- Farmers in Panchmahal are feeding flowers to their cattle as the price of roses has come down
- To alleviate the plight, some farmers threw roses into the canal
- In Navratri, the price of a rose rose from Rs 500 per kg to Rs 10 to 15 per kg
No, it’s not that pastoralists are using rose-flavored milk, or pampering their livestock, but they are making sure that the efforts being made in rose cultivation do not go unnoticed.
Wife and brother-in-law of an elderly man infected with Omicron variant also reported positive
In addition to feeding roses to animals, flowers are also donated to temples and other religious places, as well as to those in need. Recently, some farmers threw roses into the Narmada water in the canal to highlight their situation.
A farmer by the name of Mukesh Patel said that he was forced to throw away 100 kg of flowers in one day or distribute them for free. ‘We get Rs 10 per kg of roses in Vadodara. We sell as many roses as possible and feed the rest of the roses to the animals or give them away for free, ”he said.
Roses are widely grown in Ramnat, Kandach and Saganpura villages near Delol. The highest sales are in Vadodara and Godhra. Farmers pick flowers early in the morning and take them to market. Delol Sarpanch Nirav Patel, who is also involved in floriculture, said that about 2,000 kg of roses are produced daily.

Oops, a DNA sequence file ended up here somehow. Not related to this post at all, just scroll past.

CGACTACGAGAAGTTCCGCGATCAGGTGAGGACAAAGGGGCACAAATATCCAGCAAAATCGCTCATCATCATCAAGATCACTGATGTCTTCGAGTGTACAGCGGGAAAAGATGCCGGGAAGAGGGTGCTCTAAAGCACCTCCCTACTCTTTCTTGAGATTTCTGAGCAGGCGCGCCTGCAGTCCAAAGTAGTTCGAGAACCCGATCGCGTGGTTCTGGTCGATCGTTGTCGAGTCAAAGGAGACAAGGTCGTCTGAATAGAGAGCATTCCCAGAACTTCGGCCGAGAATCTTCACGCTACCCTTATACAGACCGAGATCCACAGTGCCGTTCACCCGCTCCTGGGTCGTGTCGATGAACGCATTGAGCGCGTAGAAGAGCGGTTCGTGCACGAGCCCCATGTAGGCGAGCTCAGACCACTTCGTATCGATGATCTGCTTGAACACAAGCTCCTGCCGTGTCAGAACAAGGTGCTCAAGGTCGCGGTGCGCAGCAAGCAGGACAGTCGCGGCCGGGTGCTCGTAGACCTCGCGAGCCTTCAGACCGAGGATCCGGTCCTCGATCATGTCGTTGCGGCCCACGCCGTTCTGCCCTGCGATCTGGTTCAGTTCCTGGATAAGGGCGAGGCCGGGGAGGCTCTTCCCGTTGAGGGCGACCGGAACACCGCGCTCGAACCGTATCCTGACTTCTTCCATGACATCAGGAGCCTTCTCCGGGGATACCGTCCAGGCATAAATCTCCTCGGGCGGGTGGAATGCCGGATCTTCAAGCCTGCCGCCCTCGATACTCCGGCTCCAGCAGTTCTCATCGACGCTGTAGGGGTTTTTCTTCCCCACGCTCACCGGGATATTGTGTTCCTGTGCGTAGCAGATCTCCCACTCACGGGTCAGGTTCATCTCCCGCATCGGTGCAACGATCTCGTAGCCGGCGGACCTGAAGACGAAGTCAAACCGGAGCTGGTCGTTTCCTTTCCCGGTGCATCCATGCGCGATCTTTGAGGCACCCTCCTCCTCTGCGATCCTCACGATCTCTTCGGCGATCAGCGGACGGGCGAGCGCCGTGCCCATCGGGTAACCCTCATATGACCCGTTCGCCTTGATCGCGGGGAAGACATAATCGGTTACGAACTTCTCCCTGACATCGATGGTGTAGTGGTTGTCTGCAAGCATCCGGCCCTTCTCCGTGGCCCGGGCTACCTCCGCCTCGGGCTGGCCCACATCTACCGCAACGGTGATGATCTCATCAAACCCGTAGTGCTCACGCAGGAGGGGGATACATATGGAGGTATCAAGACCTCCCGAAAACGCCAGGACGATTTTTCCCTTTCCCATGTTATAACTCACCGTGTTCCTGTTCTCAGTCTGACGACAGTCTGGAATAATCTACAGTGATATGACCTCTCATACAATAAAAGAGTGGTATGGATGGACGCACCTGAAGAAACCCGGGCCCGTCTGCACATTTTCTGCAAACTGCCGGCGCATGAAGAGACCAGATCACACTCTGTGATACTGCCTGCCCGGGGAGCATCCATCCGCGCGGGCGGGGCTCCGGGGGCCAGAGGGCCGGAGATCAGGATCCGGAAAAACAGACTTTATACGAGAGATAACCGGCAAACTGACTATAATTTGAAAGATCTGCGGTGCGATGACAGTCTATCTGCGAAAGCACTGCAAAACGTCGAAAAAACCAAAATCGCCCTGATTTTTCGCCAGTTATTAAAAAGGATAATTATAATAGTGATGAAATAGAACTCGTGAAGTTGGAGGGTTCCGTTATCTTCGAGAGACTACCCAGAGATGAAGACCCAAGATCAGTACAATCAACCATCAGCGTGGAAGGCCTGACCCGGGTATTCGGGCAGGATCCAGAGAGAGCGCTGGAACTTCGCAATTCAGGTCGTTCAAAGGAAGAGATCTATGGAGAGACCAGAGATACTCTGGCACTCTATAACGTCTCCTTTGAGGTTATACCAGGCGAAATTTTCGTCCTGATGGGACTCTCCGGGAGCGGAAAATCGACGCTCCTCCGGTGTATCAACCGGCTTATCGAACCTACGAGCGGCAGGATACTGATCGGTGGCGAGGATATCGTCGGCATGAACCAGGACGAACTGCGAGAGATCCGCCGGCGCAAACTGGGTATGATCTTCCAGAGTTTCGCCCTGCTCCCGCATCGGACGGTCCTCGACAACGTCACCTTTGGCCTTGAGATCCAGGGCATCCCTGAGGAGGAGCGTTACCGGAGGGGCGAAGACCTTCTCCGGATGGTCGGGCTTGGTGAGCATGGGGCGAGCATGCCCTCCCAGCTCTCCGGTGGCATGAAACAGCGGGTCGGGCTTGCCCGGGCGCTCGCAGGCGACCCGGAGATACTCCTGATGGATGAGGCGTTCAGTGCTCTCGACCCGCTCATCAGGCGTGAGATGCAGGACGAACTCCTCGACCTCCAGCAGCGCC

Corona report of 12 people from Bhavnagar who attended the wedding in Ahmedabad is positive
“Currently, about 800 kg of crop is sold and the rest is disposed of,” Patel said. During Navratri, the price of a kg of rose was Rs 500 per kg which has come down to Rs 10 to 15 per kg. Nirve added that if the situation continues in the coming days, farmers will have to give up rose cultivation.
Another farmer, Kaushal Patel, said prices were part of the problem for florists. “Even in the APMC market, there is no room for us. The flower market in Vadodara is unorganized, opening early in the morning. Brokers charge 10 per cent for selling flowers’, he added.
Apart from roses, the price of Golgotha is also at the bottom, said a farmer cultivating Golgotha. He added that it is also distributed free, however, it has not yet been converted to fodder.